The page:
Obviously there will be discussion and so Tom or anybody on G-1 and Scott on LIB-1 can reference what their preference would be. Here's our preference on NDP-3. It could easily go to NDP-4 and I'll tell you why.
Keep in mind that the structure of the act right now in section 19, and all this is going to apply to section 39 as well, is that if you're expelled or disqualified, you lose your pension, basically. Mr. Williamson came here and said the main mischief that he was concerned about was with people being able to resign to escape the effects of expulsion or disqualification. What this does is actually follow the structure of the act and address the mischief.
It says that “a person who ceases to be a member”, that usually means in this context that they've resigned. The loss of pension also applies if they cease to be a member if “he or she has been convicted of an offence under any Act...” —so not just the Criminal Code but any act, which is what Mr. Williamson's original bill also applied to—“that was prosecuted by indictment...the offence arose out of conduct that...occurred while the person was a member”. That's consistent with Mr. Williamson's whole approach.
And here's the mechanism: the Senate or the House of Commons adopts a motion declaring that in its view the person would have been disqualified from the Senate or expelled from the House, as the case may be, had that person not ceased to be a member. So it's using the exact same mechanism that would be used if a person was still sitting there as a member in front of you.
There's no advance judgement about the basis on which you could be expelled or disqualified. You could be expelled for an offence where you're only getting two months as sentence or for an offence where only one year is the maximum, where five years is the maximum, where it's a tax code offence, a Competition Bureau offence, or a Criminal Code offence. That's already the case with a sitting member. All this is doing is trying to create the exact same parallelism.
It would, for example, cover the current situation that we're faced with in the House—the issue of somebody having been recently convicted for something that was not a Criminal Code offence and that carries a maximum of a one-year sentence. We still don't know what the sentence is going to be. It would be caught by this just as it would be potentially caught, depending on what happens in the House and in this committee on expulsion itself, if that person were to resign.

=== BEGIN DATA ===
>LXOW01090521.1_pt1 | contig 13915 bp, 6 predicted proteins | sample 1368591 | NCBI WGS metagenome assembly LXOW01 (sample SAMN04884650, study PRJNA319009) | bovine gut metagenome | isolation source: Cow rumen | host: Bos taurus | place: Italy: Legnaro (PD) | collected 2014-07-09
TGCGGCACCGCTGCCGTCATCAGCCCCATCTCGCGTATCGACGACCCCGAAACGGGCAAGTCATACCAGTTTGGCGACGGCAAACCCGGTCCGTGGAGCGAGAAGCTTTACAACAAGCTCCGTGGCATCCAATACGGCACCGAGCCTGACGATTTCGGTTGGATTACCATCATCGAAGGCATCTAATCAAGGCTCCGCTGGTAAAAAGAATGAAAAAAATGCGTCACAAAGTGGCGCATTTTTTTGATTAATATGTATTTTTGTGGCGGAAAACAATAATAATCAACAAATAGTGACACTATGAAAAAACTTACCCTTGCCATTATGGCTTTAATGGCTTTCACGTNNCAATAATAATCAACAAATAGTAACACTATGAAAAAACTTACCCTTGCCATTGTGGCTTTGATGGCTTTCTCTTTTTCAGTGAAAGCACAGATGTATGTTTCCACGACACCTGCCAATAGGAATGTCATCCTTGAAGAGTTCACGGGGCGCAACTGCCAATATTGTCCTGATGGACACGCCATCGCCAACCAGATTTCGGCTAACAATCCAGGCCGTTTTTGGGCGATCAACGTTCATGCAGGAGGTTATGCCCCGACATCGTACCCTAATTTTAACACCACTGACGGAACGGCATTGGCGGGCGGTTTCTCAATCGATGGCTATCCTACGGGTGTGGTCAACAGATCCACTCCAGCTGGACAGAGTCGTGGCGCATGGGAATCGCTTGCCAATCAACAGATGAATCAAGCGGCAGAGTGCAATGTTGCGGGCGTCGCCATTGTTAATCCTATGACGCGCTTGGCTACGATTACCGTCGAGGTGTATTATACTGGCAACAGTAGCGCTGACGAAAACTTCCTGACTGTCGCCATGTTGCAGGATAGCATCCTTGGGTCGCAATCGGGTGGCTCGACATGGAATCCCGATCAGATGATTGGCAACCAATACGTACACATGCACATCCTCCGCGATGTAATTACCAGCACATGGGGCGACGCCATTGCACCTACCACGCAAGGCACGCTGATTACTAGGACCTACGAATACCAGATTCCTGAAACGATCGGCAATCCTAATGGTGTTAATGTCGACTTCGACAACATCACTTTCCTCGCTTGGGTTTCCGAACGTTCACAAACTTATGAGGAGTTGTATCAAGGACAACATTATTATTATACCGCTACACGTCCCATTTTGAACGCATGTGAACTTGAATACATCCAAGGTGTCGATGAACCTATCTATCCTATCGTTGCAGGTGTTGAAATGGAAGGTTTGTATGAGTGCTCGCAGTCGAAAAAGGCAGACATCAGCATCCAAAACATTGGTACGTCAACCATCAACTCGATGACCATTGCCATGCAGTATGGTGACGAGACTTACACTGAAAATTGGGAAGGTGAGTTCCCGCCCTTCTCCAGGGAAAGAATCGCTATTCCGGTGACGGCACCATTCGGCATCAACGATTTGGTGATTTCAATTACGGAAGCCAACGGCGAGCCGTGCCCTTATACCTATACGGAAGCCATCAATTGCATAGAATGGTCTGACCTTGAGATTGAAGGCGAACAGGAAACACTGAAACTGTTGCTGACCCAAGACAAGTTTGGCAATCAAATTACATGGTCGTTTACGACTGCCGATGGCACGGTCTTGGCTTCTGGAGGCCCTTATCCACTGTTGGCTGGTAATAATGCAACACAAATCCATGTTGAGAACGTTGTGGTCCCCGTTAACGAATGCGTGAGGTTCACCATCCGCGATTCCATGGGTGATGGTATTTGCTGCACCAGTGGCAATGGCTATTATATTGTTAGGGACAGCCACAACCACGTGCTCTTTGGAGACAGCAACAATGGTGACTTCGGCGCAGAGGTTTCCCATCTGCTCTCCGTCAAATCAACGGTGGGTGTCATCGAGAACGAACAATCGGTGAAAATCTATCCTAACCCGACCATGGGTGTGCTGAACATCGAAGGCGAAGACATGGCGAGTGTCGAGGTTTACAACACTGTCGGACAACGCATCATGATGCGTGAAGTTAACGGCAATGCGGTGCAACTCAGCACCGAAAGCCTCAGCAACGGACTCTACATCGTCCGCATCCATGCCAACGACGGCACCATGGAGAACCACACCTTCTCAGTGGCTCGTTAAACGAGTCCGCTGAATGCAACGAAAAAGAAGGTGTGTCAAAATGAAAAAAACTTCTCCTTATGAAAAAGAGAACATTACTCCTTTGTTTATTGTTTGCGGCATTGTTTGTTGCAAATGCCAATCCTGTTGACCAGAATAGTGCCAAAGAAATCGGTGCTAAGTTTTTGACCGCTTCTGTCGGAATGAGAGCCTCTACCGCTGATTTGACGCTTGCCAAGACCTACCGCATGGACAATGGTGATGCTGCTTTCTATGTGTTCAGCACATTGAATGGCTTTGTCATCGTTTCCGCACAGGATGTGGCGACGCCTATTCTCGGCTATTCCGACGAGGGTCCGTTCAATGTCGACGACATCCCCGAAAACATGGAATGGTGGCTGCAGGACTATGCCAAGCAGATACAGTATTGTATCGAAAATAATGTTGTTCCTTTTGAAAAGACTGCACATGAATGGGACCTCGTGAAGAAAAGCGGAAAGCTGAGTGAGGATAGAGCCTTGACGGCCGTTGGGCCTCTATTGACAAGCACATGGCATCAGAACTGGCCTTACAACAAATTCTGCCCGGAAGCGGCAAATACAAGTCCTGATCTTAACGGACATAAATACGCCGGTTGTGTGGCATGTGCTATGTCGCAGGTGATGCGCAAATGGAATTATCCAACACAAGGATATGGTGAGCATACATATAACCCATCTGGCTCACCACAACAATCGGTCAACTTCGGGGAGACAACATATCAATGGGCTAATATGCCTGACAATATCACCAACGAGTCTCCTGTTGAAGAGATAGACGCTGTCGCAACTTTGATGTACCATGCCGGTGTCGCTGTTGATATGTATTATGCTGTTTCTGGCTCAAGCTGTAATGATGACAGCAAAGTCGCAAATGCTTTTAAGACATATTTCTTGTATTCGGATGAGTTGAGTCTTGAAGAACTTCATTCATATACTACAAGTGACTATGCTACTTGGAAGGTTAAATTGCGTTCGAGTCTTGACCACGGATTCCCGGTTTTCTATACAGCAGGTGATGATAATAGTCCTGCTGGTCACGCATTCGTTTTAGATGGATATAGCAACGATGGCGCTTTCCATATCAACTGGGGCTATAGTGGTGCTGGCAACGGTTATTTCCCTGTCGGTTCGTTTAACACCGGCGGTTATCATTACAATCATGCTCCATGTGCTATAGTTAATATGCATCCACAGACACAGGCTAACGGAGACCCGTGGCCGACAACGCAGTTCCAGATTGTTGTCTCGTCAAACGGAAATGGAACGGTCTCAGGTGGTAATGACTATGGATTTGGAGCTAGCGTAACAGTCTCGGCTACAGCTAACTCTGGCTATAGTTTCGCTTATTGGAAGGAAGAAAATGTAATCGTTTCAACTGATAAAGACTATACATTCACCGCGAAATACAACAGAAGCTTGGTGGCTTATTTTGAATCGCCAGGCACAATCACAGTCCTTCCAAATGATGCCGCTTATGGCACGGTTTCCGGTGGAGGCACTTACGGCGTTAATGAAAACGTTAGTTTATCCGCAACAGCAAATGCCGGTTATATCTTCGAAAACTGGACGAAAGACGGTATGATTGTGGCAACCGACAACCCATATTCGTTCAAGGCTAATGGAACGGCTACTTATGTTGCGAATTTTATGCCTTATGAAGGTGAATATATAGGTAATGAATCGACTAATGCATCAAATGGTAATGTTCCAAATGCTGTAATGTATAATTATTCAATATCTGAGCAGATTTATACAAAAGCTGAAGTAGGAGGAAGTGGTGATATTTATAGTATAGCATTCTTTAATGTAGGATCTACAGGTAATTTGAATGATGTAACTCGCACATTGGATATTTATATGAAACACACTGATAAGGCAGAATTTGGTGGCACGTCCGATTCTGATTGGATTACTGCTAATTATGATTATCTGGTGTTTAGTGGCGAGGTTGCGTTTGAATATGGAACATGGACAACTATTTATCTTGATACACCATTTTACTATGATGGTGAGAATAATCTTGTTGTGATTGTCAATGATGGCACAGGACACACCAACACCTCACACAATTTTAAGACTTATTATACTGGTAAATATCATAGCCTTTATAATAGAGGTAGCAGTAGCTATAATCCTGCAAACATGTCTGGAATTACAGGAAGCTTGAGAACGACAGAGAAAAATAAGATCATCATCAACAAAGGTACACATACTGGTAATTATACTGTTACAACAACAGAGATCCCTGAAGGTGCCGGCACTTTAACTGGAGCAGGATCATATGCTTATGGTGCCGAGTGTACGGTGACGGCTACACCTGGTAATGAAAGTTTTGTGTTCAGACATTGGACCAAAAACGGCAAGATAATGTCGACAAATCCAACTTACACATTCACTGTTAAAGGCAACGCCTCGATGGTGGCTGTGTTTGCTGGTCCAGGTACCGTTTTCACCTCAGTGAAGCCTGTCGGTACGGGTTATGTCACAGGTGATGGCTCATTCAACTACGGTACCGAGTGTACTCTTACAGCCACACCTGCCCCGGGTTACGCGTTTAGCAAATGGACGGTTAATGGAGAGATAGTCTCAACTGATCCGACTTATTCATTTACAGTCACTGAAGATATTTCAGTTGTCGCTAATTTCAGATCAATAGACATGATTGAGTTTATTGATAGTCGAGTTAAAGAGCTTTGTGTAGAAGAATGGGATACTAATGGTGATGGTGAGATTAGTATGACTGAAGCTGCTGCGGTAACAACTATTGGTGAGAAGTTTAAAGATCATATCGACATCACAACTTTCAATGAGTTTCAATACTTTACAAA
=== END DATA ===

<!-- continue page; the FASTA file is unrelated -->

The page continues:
This is frankly a watertight amendment when it comes to creating a direct parallelism with the current act and ensuring that anybody who is about to be or could be expelled cannot escape the effects by resigning. That's exactly what I think Mr. Williamson was trying to do.
The only thing that I've added, and I'm happy to drop it and just adopt NDP-4, is the portion where I say “the Senate or the House of Commons adopts a motion declaring” what I just read or “that the seat of the person to whom section 750 of the Criminal Code applies is vacant”—that should probably read “would have been treated as vacant.” This is because of all kinds of confusion about the effect of section 750 of the Criminal Code. I'm not so worried. I believe that the ultimate effect of that is that if the House is going to act basically by treating the seat as vacant, it amounts to an expulsion. This is a kind of a backup. It basically says that if the House would have treated that seat as vacant because the person received a two-year sentence or more, it's the same thing as having been expelled. It's kind of hedging our bets on whether that's actually an expulsion or whether it's something different.
That explains what we would like to see. I suppose our colleagues could speak to what their amendments would be because they would fall if we vote for this.